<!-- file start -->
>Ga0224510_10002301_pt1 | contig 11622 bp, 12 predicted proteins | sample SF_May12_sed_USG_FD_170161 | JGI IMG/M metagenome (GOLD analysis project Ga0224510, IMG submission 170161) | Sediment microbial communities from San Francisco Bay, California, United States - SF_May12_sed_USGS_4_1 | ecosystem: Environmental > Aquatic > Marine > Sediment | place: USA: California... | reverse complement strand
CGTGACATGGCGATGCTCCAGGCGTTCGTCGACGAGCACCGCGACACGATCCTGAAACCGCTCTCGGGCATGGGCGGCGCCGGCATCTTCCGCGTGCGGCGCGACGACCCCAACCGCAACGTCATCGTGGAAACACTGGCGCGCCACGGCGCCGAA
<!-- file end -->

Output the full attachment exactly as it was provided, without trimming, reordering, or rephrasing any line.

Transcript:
>Ga0224510_10002301_pt1 | contig 11622 bp, 12 predicted proteins | sample SF_May12_sed_USG_FD_170161 | JGI IMG/M metagenome (GOLD analysis project Ga0224510, IMG submission 170161) | Sediment microbial communities from San Francisco Bay, California, United States - SF_May12_sed_USGS_4_1 | ecosystem: Environmental > Aquatic > Marine > Sediment | place: USA: California... | reverse complement strand
CGTGACATGGCGATGCTCCAGGCGTTCGTCGACGAGCACCGCGACACGATCCTGAAACCGCTCTCGGGCATGGGCGGCGCCGGCATCTTCCGCGTGCGGCGCGACGACCCCAACCGCAACGTCATCGTGGAAACACTGGCGCGCCACGGCGCCGAA